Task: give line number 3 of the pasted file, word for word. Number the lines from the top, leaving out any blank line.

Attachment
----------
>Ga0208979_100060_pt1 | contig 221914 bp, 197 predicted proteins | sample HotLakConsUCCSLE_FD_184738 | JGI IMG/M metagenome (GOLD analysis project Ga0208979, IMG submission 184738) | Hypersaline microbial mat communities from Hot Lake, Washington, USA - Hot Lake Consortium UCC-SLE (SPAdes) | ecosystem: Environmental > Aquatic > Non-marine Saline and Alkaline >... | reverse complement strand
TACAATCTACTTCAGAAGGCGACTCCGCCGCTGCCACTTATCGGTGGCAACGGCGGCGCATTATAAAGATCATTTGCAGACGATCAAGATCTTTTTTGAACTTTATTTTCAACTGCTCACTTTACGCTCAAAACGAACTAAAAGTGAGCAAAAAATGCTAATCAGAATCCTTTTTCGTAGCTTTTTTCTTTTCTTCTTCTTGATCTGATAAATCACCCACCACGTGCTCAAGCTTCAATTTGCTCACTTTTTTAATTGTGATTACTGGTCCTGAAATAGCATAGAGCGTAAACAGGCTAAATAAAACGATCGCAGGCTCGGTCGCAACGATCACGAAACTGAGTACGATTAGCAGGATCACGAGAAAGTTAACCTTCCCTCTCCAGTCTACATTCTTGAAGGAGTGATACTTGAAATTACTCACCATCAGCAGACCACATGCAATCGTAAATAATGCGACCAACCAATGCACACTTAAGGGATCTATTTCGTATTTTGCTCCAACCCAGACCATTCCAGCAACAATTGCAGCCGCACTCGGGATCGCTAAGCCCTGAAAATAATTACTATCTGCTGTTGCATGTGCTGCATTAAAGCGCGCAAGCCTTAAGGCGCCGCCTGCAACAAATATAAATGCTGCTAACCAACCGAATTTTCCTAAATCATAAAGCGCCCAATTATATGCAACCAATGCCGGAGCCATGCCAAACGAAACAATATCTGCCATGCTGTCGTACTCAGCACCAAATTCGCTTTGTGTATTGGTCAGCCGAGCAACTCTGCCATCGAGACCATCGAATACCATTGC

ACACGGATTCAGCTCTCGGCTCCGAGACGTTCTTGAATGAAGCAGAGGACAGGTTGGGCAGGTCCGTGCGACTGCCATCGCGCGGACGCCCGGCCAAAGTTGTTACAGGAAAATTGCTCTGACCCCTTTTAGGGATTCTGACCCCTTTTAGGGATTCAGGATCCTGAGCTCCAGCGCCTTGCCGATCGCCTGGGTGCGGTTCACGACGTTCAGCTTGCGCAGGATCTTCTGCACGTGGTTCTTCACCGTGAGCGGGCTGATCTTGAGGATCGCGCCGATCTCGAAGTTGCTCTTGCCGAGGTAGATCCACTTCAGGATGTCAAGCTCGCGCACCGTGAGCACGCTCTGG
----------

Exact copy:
ACACGGATTCAGCTCTCGGCTCCGAGACGTTCTTGAATGAAGCAGAGGACAGGTTGGGCAGGTCCGTGCGACTGCCATCGCGCGGACGCCCGGCCAAAGTTGTTACAGGAAAATTGCTCTGACCCCTTTTAGGGATTCTGACCCCTTTTAGGGATTCAGGATCCTGAGCTCCAGCGCCTTGCCGATCGCCTGGGTGCGGTTCACGACGTTCAGCTTGCGCAGGATCTTCTGCACGTGGTTCTTCACCGTGAGCGGGCTGATCTTGAGGATCGCGCCGATCTCGAAGTTGCTCTTGCCGAGGTAGATCCACTTCAGGATGTCAAGCTCGCGCACCGTGAGCACGCTCTGG